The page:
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Carbon Monoxide -  A 'Silent Killer'.

Pathology of Carbon Monoxide Poisoning.

Dr Sampurna Roy MD


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Carbon monoxide (CO), a highly toxic gas produced by incomplete combustion of hydrocarbons, is a relatively common cause of serious human injury.

It is a colourless, odourless and tasteless gas.

" Carbon monoxide has been responsible for many accidental poisonings in both developed and under developed countries of the world.

CO can be produced in fires, automobile engine exhausts and the incomplete combustion of organic matter.

It is a "silent killer" that initially produces a mild progressive frontal headache, drowsiness and sleep that is usually ignored as common place.

Continued low-level CO exposure for a long period of time in a confined space is cumulative and these accidental deaths occur frequently. 

The incidence of carbon monoxide intoxication is increasing at a fast rate and is of even greater significance than in the past.

It all began many years ago when a bolt of lightening hit a fallen tree and produced a fire.

"Early cave man later learned to enjoy some of the benefits of this new discovery.

They could now see at night, they could keep warm, keep the predators away, cook their food and make it taste better and be more gentle to their teeth.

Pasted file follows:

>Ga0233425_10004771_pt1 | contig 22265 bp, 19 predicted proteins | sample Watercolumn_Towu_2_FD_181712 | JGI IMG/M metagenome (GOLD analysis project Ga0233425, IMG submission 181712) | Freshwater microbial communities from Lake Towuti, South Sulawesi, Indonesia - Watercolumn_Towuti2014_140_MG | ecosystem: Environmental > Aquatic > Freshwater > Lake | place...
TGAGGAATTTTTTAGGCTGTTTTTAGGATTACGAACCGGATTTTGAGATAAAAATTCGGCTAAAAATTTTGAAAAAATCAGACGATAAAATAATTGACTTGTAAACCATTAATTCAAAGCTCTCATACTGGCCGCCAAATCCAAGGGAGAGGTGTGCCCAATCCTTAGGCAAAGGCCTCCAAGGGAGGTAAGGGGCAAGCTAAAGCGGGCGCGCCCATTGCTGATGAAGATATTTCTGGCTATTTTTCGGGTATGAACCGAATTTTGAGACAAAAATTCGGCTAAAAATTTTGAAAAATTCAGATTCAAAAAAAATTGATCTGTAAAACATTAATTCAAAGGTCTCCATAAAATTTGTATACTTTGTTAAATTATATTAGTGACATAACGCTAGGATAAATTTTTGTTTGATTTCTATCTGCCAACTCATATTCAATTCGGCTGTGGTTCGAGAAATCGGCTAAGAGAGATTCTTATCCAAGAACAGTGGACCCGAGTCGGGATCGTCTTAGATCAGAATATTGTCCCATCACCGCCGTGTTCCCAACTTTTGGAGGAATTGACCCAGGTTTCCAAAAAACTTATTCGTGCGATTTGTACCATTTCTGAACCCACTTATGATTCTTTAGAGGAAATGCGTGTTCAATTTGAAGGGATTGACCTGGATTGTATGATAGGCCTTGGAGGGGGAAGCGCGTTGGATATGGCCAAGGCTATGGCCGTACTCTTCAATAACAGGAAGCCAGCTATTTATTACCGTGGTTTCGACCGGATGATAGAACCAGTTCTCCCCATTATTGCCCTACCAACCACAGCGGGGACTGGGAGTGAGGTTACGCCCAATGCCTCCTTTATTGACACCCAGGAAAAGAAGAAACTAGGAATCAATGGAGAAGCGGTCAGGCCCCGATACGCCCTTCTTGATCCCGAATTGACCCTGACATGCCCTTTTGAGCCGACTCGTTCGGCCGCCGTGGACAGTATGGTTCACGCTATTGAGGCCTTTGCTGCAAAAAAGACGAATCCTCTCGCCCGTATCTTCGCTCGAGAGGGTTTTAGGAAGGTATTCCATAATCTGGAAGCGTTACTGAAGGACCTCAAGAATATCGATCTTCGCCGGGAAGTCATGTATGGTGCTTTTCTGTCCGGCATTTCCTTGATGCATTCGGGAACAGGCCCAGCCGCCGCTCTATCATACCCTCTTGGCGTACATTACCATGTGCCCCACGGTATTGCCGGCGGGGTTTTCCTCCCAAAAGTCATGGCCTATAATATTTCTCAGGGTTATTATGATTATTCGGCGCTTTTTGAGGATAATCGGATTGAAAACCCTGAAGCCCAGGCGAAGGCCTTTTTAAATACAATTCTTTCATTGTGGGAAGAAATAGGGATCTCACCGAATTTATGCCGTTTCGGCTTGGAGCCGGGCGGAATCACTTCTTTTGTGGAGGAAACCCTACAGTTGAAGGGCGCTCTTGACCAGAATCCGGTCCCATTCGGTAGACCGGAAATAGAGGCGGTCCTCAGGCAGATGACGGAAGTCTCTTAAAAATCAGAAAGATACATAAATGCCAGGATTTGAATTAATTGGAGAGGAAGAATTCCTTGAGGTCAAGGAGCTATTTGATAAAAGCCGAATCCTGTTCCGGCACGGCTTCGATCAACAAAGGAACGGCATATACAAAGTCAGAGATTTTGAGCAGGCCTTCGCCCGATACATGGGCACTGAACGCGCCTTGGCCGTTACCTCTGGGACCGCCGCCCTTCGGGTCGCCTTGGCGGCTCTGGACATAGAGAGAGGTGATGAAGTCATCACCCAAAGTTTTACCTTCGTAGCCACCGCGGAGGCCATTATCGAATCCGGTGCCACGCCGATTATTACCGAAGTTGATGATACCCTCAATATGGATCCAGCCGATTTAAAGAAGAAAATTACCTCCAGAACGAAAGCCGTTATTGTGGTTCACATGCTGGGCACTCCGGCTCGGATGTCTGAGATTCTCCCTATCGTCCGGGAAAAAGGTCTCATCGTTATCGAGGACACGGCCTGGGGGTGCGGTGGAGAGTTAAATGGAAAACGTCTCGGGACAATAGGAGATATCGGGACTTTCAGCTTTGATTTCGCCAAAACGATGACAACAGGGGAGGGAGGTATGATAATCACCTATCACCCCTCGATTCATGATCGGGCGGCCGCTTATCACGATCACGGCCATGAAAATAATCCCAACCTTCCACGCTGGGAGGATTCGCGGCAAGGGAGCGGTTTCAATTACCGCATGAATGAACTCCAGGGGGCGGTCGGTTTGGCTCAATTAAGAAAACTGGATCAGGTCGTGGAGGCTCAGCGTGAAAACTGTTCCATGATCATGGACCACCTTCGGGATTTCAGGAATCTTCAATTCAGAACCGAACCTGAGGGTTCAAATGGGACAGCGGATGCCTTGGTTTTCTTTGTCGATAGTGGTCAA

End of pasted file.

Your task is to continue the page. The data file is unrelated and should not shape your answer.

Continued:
Also meat could be preserved and eaten at a later date especially if it were dried and smoked.

They learned by trial and error that it was dangerous to bring their fire deep into their cave without a chimney.

Carbon monoxide also can be easily produced by many other sources besides fire.

Very common today is the incomplete combustion of gasoline in the engine of an automobile which can produce about 6% carbon monoxide."

Severe carbon monoxide poisoning may be responsible for coma or encephalopathy, but milder intoxication may occur with nonspecific symptoms suggestive of hysteria, hyperventilation, psychosis, or viral syndrome.

Survivors of severe carbon monoxide poisoning may have permanent neurologic or neuropsychiatric disorder.

If recognition is not prompt and therapy is not quickly instituted, there may be irreparable damage to the brain with eventual death.